We must also change how we power our automobiles.  We will increase our research in better batteries for hybrid and electric cars, and in pollution-free cars that run on hydrogen.  We’ll also fund additional research in cutting-edge methods of producing ethanol, not just from corn, but from wood chips and stalks, or switch grass.  Our goal is to make this new kind of ethanol practical and competitive within six years.  (Applause.)

Breakthroughs on this and other new technologies will help us reach another great goal:  to replace more than 75 percent of our oil imports from the Middle East by 2025.  (Applause.)  By applying the talent and technology of America, this country can dramatically improve our environment, move beyond a petroleum-based economy, and make our dependence on Middle Eastern oil a thing of the past.  (Applause.)

And to keep America competitive, one commitment is necessary above all:  We must continue to lead the world in human talent and creativity.  Our greatest advantage in the world has always been our educated, hardworking, ambitious people—and we’re going to keep that edge.  Tonight I announce an American Competitiveness Initiative, to encourage innovation throughout our economy, and to give our nation’s children a firm grounding in math and science. [See the chat] (Applause.)

First, I propose to double the federal commitment to the most critical basic research programs in the physical sciences over the next 10 years.  This funding will support the work of America’s most creative minds as they explore promising areas such as nanotechnology, supercomputing, and alternative energy sources.

Second, I propose to make permanent the research and development tax credit—(applause)—to encourage bolder private-sector initiatives in technology.  With more research in both the public and private sectors, we will improve our quality of life—and ensure that America will lead the world in opportunity and innovation for decades to come.  (Applause.)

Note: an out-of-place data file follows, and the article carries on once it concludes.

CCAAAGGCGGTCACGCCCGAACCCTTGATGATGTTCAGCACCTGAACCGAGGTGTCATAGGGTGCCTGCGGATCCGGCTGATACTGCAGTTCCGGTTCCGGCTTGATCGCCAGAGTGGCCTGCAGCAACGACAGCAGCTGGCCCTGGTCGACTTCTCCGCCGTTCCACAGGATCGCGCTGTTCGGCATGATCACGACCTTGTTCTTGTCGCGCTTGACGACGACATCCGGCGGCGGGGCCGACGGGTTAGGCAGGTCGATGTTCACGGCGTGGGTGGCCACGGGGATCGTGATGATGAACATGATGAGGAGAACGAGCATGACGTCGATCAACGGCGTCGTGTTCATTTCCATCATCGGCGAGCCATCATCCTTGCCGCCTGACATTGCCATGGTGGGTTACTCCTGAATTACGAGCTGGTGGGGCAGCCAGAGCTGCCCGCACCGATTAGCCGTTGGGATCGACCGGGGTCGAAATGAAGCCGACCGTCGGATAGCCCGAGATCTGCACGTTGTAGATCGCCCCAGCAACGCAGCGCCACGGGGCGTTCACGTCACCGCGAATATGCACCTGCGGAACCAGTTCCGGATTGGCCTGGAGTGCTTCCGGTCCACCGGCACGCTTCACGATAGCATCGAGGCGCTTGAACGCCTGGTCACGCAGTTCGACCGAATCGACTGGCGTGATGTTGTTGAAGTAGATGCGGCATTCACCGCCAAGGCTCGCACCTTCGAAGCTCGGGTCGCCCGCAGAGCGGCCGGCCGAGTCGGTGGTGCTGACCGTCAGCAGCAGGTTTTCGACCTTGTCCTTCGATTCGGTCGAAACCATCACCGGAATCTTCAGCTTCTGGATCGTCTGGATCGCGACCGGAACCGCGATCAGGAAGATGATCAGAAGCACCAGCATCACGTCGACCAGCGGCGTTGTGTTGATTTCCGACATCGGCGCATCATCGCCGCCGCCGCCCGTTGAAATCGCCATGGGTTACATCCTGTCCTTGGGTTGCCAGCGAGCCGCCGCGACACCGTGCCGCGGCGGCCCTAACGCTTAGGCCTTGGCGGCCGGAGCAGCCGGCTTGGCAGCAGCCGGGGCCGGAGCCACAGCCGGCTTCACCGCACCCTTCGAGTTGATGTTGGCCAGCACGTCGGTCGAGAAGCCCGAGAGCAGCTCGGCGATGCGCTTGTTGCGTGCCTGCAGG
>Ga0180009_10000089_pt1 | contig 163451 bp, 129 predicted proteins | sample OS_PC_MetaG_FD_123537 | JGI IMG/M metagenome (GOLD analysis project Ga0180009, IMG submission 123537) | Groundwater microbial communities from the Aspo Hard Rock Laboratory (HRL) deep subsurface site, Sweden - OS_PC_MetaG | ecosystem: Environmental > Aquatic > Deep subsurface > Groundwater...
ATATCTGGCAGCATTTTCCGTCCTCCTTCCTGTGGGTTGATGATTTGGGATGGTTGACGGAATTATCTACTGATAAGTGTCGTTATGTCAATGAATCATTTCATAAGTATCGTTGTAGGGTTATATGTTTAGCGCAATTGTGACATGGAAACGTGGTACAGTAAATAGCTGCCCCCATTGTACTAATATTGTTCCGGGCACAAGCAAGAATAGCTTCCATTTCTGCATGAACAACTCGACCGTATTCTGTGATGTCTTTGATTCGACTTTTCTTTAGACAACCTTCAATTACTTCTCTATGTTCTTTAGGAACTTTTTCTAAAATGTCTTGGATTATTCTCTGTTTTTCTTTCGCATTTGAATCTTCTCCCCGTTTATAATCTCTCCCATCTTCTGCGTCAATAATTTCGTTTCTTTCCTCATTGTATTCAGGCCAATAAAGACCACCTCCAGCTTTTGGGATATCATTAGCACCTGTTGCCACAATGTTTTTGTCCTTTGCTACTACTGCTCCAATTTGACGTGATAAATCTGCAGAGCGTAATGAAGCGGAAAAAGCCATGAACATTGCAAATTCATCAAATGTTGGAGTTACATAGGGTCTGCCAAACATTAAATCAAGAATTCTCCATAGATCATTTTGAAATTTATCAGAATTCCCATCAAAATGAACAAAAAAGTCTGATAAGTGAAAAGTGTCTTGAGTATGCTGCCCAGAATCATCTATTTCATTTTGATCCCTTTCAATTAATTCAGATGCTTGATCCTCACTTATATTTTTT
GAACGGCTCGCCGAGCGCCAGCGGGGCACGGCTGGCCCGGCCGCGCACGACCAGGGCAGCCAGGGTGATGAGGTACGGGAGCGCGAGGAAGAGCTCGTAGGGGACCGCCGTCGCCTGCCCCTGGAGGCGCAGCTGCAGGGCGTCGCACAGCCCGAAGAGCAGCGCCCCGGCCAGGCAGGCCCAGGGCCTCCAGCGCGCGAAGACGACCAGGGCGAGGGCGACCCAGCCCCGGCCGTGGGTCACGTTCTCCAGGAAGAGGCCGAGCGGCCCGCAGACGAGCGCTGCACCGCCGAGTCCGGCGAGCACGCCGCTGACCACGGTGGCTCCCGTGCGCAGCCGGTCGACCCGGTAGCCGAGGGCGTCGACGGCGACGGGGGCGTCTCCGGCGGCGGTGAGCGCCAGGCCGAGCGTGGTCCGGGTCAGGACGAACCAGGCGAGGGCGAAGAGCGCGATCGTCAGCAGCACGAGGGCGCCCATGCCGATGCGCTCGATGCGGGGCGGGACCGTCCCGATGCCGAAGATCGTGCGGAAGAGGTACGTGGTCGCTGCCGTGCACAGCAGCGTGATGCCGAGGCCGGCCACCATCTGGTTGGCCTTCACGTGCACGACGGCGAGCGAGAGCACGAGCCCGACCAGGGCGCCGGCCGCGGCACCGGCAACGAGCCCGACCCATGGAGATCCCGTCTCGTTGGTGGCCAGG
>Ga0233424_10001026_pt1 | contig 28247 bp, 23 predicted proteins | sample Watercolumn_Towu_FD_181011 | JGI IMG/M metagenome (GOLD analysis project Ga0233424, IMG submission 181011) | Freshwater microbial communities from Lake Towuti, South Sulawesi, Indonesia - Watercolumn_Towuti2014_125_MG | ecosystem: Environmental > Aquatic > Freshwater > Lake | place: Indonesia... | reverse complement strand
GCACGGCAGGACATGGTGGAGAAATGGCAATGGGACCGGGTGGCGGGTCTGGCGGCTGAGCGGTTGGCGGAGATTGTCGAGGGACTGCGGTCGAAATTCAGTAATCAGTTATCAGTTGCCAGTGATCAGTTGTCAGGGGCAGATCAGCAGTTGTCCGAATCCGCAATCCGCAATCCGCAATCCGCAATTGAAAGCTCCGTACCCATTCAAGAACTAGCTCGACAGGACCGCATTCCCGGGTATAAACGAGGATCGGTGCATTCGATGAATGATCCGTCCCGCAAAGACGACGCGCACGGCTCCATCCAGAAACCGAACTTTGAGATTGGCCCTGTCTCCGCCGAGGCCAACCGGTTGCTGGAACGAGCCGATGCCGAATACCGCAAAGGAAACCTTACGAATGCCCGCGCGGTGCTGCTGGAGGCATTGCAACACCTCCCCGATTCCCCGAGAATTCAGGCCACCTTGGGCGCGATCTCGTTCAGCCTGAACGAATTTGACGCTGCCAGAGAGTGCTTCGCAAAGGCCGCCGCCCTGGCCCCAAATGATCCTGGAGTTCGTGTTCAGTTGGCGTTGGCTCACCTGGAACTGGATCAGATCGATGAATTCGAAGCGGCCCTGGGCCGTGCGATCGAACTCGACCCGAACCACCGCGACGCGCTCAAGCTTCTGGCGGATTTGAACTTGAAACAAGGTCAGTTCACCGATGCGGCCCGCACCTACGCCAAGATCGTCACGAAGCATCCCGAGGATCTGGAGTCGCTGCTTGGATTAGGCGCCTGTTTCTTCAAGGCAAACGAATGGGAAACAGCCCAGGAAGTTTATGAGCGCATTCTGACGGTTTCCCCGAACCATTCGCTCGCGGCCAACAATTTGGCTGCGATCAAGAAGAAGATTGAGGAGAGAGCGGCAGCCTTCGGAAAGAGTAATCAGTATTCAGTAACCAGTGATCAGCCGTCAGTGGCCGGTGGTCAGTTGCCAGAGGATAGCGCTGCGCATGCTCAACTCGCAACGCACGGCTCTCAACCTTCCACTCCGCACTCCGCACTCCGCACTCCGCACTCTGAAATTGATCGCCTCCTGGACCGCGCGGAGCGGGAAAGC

Third, we need to encourage children to take more math and science, and to make sure those courses are rigorous enough to compete with other nations.  We’ve made a good start in the early grades with the No Child Left Behind Act, which is raising standards and lifting test scores across our country.  Tonight I propose to train 70,000 high school teachers to lead advanced-placement courses in math and science, bring 30,000 math and science professionals to teach in classrooms, and give early help to students who struggle with math, so they have a better chance at good, high-wage jobs.  If we ensure that America’s children succeed in life, they will ensure that America succeeds in the world.  (Applause.)

Preparing our nation to compete in the world is a goal that all of us can share.  I urge you to support the American Competitiveness Initiative, and together we will show the world what the American people can achieve.

America is a great force for freedom and prosperity.  Yet our greatness is not measured in power or luxuries, but by who we are and how we treat one another.  So we strive to be a compassionate, decent, hopeful society.

In recent years, America has become a more hopeful nation.  Violent crime rates have fallen to their lowest levels since the 1970s.  Welfare cases have dropped by more than half over the past decade.  Drug use among youth is down 19 percent since 2001.  There are fewer abortions in America than at any point in the last three decades, and the number of children born to teenage mothers has been falling for a dozen years in a row.  (Applause.)

These gains are evidence of a quiet transformation—a revolution of conscience, in which a rising generation is finding that a life of personal responsibility is a life of fulfillment.  Government has played a role.  Wise policies, such as welfare reform and drug education and support for abstinence and adoption have made a difference in the character of our country.  And everyone here tonight, Democrat and Republican, has a right to be proud of this record.  (Applause.)

Yet many Americans, especially parents, still have deep concerns about the direction of our culture, and the health of our most basic institutions.  They’re concerned about unethical conduct by public officials, and discouraged by activist courts that try to redefine marriage.  They worry about children in our society who need direction and love, and about fellow citizens still displaced by natural disaster, and about suffering caused by treatable diseases.